Tuesday, November 23, 2010


first published in Hobo Camp Review

Hunting Camp at Yucca Valley

A thrush sharpens its beak on an atriplex,
and suddenly, it is morning;
I push the sand with naked toes, and suddenly,
I am alive with need, waters beckon.
The thrush is in full song, the mountain in full rose,
children stir.

Hunger makes its usual rounds.
First the men grunt, then they sway toward the rocks,
shivering quietly in their long-johns and woolen socks,
they put their boots on in haste; no time to waste at dawn.

The grain ground up and boiled,
I prepare the gruel for the children
who groggily slither out of their bed-sacks,
one by soft one, vulnerable.
Coffee begins to boil on the makeshift grill.
I blow on my fingers in silent anticipation.
Gun propped up against the tent,
I watch for any movement, alert.

The men walk out of camp,
whispering position and angle of their prospective prey.
Now Sun is ready to return to hell in its quotidian chore,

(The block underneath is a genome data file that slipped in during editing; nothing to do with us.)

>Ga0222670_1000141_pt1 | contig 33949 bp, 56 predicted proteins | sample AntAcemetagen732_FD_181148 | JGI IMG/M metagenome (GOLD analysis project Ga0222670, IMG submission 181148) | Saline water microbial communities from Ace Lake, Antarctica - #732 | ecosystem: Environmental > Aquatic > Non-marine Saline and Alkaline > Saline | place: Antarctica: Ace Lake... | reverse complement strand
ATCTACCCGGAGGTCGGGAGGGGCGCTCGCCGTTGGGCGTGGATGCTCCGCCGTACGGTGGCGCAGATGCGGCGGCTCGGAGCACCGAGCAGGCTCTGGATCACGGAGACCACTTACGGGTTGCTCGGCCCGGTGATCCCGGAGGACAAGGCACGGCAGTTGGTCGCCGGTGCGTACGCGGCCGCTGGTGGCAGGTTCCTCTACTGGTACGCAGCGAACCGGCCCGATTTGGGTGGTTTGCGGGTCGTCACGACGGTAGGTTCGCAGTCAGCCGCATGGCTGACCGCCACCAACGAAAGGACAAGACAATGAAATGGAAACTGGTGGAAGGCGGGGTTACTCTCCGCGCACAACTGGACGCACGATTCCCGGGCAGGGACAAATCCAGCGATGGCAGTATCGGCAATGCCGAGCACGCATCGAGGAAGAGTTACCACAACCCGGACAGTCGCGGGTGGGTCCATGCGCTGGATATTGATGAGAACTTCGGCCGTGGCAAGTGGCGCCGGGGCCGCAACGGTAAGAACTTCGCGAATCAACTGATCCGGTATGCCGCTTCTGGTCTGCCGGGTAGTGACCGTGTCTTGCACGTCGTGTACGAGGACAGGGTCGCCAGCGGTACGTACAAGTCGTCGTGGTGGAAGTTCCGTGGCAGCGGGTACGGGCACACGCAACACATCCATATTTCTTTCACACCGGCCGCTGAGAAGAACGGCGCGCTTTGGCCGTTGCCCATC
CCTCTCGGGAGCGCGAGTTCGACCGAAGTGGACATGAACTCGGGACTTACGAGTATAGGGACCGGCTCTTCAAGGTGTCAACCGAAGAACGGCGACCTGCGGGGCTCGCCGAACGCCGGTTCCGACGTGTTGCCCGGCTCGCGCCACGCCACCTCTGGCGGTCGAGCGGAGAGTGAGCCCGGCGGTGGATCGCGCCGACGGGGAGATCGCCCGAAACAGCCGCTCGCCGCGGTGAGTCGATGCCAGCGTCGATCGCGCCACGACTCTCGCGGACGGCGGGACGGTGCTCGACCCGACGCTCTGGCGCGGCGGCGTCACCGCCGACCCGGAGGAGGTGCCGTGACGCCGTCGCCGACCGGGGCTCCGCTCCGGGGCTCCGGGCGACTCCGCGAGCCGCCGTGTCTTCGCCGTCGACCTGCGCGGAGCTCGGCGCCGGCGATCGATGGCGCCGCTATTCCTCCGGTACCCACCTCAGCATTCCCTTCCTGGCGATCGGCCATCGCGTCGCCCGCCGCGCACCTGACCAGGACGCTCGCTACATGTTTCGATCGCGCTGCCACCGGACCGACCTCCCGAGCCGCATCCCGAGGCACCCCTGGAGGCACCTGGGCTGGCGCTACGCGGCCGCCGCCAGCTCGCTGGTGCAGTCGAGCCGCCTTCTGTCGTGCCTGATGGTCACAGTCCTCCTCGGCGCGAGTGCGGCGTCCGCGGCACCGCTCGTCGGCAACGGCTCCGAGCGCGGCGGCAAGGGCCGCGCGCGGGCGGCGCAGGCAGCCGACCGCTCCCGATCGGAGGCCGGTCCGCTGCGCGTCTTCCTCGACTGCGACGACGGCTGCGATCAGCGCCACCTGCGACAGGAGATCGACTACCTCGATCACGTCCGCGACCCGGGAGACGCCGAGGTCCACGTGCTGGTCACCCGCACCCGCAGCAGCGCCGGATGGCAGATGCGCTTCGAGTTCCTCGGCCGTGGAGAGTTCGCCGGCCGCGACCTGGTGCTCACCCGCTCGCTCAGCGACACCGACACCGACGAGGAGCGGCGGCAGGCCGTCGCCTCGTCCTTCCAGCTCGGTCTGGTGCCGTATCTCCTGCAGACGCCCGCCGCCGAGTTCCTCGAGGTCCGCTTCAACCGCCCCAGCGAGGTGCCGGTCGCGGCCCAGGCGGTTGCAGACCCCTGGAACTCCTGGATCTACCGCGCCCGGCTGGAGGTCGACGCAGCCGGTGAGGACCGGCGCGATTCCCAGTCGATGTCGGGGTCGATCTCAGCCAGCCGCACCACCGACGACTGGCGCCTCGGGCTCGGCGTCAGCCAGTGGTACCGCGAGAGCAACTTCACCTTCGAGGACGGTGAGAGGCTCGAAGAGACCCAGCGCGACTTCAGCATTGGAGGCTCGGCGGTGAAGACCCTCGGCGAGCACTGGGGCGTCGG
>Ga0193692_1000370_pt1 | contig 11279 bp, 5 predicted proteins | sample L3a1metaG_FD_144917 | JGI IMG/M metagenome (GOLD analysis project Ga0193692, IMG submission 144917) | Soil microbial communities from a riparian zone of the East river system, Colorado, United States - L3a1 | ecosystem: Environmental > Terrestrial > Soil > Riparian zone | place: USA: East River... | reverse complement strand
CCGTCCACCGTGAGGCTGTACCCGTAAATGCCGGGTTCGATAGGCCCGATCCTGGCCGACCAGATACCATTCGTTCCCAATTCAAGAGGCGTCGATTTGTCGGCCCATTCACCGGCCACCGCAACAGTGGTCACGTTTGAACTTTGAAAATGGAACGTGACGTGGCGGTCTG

to suffocate life down here by noon.

A last coyote silently lopes away
not far from the fading embers of our last fire.
A game quail marches by, in full breast and cocky plume,
to lead me away from its young.
At that moment I decide to let the carbine rest on its wooden pedestal,
a harsh token of my weakness.
Eye full of grits and fat;
Hunger subsides to conscience.
Let the men rip the air with their power in the mid-morning hush -
let them drag a heavy carcass home to the mining camp,
for me to butcher, for the children to grow.

One shot is all I hear:
Winter will be kinder
with a burro in the freezer this year.
with sincere apologies to the animal kingdom for the humble distribution of protein for healthy childhood development.
photo credit: Calvin Jones

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